Stricken horse farm owners consider suing government over AHS virus outbreak


An outbreak of African Horse Sickness has already killed more than 200 horses in 4 provinces, including Nakhon Ratchasima, Prachuap Khiri Khan, Chon Buri and Phetchaburi since it was first reported on March 26. Now, at least 1 owner of a horse farm is considering suing the National Park, Wildlife and Plant Conservation Department, along with other agencies, for approving imports of wildlife from Africa. African zebras are believed to be the source of the disease that has killed many prized racehorses.

The owner of a racehorse farm in in Nakhon Ratchasima, Uthen Chatphinyo, says AHS has killed 21 of his 160 horses. The dead horses were valued at around 50 million baht. The owner of another farm says he’s lost 20 horses that he bred for sale. Each horse was valued at 400,000 to 800,000 baht.

A group of owners and academics yesterday asked the Agriculture and Cooperatives Ministry to include AHS in the list of diseases to be controlled under the Animal Outbreaks Act. The act bans any movements of horses, prohibits the import of zebras and other wildlife species, and mandates a panel to deal with AHS.

A former dean of the Faculty of Fisheries at Kasetsart University says it’s important to find out who imported AHS-infected wildlife from Africa which led to the transmission of the disease to local horses.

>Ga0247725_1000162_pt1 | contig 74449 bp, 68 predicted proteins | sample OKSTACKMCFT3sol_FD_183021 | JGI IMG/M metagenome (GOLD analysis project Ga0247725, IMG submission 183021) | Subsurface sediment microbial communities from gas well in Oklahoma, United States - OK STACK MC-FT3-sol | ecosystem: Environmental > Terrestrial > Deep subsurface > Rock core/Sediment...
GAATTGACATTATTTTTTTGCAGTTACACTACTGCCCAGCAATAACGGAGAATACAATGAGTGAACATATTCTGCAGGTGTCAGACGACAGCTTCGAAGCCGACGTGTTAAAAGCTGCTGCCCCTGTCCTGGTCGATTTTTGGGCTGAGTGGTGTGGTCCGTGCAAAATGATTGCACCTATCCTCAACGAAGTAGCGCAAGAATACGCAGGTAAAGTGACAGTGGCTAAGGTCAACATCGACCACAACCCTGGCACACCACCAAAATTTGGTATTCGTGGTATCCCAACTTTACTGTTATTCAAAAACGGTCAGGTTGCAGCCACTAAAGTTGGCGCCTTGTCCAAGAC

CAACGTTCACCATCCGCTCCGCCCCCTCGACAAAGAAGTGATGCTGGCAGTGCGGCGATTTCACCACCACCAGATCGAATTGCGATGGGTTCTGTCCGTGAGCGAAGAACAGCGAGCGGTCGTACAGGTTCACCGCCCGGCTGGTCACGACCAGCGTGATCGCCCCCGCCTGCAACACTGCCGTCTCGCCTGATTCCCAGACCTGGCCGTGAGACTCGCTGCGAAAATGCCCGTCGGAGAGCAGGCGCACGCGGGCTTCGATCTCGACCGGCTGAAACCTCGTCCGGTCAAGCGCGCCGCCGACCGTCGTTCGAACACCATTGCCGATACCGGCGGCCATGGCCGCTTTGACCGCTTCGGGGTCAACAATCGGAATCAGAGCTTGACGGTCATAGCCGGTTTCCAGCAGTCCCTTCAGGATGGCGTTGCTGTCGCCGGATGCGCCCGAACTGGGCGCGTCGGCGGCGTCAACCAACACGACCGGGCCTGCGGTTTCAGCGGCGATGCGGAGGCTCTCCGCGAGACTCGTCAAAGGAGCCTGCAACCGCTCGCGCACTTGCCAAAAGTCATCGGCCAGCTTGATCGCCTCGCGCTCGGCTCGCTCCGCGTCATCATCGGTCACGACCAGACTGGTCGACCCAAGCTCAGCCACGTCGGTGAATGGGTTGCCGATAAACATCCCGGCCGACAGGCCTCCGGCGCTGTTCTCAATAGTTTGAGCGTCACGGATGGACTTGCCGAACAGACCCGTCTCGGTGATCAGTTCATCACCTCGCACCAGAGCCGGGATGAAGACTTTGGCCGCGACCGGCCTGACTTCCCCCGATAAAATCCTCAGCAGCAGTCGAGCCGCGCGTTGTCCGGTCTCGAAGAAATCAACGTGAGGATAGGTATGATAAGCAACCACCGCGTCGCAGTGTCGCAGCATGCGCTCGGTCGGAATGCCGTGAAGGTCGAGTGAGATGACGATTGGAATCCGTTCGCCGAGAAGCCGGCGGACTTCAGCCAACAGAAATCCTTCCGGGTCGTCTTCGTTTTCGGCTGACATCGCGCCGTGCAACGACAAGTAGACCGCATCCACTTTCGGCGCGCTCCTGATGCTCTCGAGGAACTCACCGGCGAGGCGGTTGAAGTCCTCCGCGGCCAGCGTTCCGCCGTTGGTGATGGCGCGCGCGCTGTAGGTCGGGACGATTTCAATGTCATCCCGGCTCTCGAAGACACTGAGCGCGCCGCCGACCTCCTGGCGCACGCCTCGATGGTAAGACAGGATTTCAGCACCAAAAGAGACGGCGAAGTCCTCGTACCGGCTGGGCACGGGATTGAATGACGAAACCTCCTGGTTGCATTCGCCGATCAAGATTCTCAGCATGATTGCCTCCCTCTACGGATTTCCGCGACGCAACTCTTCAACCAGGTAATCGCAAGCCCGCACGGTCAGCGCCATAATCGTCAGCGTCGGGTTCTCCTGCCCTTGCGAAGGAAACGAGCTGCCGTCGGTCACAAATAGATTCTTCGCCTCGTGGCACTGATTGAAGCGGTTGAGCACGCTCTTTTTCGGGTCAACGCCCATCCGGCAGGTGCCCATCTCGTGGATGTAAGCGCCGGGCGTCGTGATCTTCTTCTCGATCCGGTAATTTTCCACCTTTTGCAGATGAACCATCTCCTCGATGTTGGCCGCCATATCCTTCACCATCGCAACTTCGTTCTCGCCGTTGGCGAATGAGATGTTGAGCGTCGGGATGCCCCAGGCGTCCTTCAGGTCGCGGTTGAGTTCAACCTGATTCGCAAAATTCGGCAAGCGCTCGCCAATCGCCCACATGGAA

“Zebras, for instance, are freely imported through Suvarnabhumi International Airport as though they were cats or dogs. This is because zebras are not among the controlled species under the Convention on International Trade in Endangered Species of Wild Fauna and Flora. The state must investigate and find out exactly how many zebras were brought in between last December and February of this year and where the imported animals are.”

The Bangkok Post reports that, in February, some zebras were reportedly sold to buyers in the Hua Hin district of Prachuap Khiri Khan instead of being re-exported to China as planned. Blood tests revealed that these zebras were infected with AHS.

An investigation soon discovered that the outbreak began on Feb 24 at several farms in Nakhon Ratchasima in Thailand’s north-east. The department took all possible measures to contain the outbreak including screening horses, testing their blood for AHS and instructing farms not to move their horses.

There is a vaccine for AHS, but it is not currently available in Thailand.

SOURCE: Bangkok Post

Northern Thailand News
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